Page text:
4.) Raising a child who doesn’t know how to lose: My friends enrolled their five year old son in a T-ball league over the summer. At the end of the season, he was so excited to show me his trophy. I assumed that his team won the league before his parents explained to me that every child gets a trophy. Wait. Everyone gets a trophy? They don’t even keep score at the games? I understand that we want to encourage our children to play sports and we don’t want them to be hurt if they don’t win any games. However, isn’t it a better lesson to teach our children how to lose graciously? I realized that on another level, I do the same thing to my toddler. He loves to play basketball, but he becomes frustrated when he isn’t able to shoot the ball into the hoop. He’s constantly asking me to pick him up so that he can reach the hoop and score a basket every time. I should be letting him try to shoot on his own and teaching him that I will cheer for him, even when he misses the shot. Shielding our children from dealing with loss is setting them up with unrealistic expectations in the real world. The fact of the matter is, sometimes we lose. And there’s nothing wrong with that.
5.) Raising a child who doesn’t understand that there are consequences for every action: I know a lot of young adults that make awful decisions without caring about the consequences of their actions. Young adults are raised to believe that they are invincible. Texting while driving, having unprotected sex, skipping school. Why are they so irresponsible, you ask? Because as parents, we are constantly bailing them out when they find their way into trouble rather than letting them endure the tough consequences of choices they have made. Teaching our kids this lesson begins when they are babies. Just this morning, my son was happily playing with his tool set at his little work bench. Before long, he was using his plastic hammer to hit the dog (repeatedly). I tried redirecting him. I warned him. I knew he’d cry if I took it away. I normally would just let the dog outside to deter the situation. This time, I decided to stand my ground and took the damn hammer. It breaks my heart to be the bad guy. It’s so much easier to spew empty threats and never follow through. However, in the long run, it’s important for him to learn that whether he’s trying to hit the dog with a plastic hammer or to text while driving as a teenager, there will be consequences for his actions.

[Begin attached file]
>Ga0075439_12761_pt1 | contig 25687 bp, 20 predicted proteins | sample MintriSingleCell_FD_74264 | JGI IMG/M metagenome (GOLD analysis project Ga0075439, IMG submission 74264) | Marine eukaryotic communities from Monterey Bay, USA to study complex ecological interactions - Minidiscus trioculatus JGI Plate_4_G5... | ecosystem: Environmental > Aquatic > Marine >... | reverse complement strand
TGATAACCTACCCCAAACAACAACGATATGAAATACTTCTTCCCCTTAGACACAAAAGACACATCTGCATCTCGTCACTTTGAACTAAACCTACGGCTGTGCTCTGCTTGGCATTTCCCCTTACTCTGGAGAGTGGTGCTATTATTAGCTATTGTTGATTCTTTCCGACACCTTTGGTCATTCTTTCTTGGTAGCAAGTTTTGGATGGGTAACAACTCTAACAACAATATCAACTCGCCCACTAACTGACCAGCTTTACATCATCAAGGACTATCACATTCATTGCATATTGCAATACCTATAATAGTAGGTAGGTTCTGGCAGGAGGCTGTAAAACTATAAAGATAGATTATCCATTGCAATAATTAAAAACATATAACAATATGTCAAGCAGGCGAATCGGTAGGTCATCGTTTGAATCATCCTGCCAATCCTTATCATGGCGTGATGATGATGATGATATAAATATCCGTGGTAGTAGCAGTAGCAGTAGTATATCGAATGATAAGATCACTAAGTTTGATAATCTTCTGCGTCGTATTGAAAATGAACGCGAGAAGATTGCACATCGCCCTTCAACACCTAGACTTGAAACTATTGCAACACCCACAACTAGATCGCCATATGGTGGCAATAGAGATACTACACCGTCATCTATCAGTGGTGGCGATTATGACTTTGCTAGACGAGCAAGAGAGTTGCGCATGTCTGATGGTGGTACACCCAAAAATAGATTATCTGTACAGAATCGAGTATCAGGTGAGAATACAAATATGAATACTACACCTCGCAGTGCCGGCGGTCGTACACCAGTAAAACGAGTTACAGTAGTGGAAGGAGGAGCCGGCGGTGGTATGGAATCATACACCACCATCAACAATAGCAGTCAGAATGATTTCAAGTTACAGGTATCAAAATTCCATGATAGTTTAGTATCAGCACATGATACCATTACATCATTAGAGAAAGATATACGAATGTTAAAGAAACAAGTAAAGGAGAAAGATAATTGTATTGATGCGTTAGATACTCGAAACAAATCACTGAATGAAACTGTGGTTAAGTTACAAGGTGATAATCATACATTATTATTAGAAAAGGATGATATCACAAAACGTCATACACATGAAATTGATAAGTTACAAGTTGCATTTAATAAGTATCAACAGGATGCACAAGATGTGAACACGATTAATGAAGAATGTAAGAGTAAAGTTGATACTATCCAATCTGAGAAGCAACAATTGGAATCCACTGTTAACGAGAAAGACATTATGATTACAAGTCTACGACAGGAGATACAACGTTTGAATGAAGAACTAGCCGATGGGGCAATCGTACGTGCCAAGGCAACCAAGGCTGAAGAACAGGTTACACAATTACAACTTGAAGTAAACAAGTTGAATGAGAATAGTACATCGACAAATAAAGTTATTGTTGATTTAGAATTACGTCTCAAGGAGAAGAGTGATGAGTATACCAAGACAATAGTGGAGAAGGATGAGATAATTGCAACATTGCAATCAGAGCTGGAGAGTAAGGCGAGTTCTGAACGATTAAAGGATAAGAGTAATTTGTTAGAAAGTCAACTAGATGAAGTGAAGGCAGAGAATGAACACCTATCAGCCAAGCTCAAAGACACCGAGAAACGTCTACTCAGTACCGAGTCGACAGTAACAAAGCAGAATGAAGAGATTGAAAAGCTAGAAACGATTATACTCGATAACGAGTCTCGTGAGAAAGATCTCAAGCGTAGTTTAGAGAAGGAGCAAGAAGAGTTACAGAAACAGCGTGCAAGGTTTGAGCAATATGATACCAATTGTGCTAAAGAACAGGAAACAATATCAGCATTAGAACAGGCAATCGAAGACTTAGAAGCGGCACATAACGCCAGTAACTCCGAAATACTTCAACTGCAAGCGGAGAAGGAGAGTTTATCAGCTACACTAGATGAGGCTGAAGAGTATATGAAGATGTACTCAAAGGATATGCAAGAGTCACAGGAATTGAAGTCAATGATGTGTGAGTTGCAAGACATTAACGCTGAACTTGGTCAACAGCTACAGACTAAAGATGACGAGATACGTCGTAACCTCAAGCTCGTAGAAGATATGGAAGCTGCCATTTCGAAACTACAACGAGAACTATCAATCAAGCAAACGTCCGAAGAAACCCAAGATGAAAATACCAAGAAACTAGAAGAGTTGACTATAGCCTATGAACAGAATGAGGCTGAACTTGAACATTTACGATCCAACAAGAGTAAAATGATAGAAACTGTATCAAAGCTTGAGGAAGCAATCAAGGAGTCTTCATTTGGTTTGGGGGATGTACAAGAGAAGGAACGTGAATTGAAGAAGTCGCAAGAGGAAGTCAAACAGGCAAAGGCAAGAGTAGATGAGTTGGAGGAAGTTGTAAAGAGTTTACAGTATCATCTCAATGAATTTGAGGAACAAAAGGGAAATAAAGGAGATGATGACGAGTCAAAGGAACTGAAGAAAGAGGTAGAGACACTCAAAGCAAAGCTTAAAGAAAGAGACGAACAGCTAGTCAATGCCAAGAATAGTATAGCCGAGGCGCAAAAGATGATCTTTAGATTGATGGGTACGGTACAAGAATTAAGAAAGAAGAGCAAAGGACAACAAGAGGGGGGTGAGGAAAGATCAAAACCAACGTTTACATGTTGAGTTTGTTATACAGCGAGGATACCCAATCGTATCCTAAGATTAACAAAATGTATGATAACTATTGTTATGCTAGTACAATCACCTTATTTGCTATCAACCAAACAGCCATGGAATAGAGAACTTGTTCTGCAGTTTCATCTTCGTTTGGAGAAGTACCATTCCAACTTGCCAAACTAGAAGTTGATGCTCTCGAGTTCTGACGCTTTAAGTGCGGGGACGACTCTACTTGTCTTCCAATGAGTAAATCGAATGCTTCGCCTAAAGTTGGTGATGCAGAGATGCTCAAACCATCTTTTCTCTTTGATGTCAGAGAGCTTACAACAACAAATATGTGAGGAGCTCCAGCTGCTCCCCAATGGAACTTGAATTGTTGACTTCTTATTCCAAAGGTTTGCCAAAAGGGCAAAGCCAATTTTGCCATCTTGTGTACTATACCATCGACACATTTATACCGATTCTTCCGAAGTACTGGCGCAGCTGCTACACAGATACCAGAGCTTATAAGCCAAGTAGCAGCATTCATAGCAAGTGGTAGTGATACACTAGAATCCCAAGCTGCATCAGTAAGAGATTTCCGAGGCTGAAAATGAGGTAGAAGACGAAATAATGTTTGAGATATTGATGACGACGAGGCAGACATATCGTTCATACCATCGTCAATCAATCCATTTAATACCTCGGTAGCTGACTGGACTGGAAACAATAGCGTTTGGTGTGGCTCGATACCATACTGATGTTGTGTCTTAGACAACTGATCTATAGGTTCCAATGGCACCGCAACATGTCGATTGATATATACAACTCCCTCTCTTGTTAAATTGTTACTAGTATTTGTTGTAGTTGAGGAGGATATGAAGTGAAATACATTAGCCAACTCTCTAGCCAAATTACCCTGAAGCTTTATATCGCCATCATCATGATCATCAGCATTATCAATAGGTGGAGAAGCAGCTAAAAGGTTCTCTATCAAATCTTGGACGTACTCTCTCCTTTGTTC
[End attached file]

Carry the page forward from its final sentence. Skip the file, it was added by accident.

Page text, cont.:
As a certified early elementary teacher, I understand that managing a toddler is always tough. Tantrums and challenging behavior is age appropriate and completely normal. However, I won’t allow his age to be an excuse for me to take the easy way out. Even though I’m only 18 months into this, I believe that the choices that I make as a parent now will ultimately affect his personality later in life.
A lot of people tend to judge parents who have children that are throwing tantrums in the checkout line of the grocery store. However, maybe these are the parents that we should be applauding. Rather than giving in and buying a sugary bribe to keep them quiet, they are teaching their child that we don’t always get what we want. So, the next time my kid cries when he has to wait for the commercials to end or throws a fit over not getting a toy every time we walk into Target, I’ll take a quiet step back and remember this list. Then I’ll say a silent prayer as I make the decision to say no, because being the bad guy in the short term will ultimately make me a much better parent in the long run.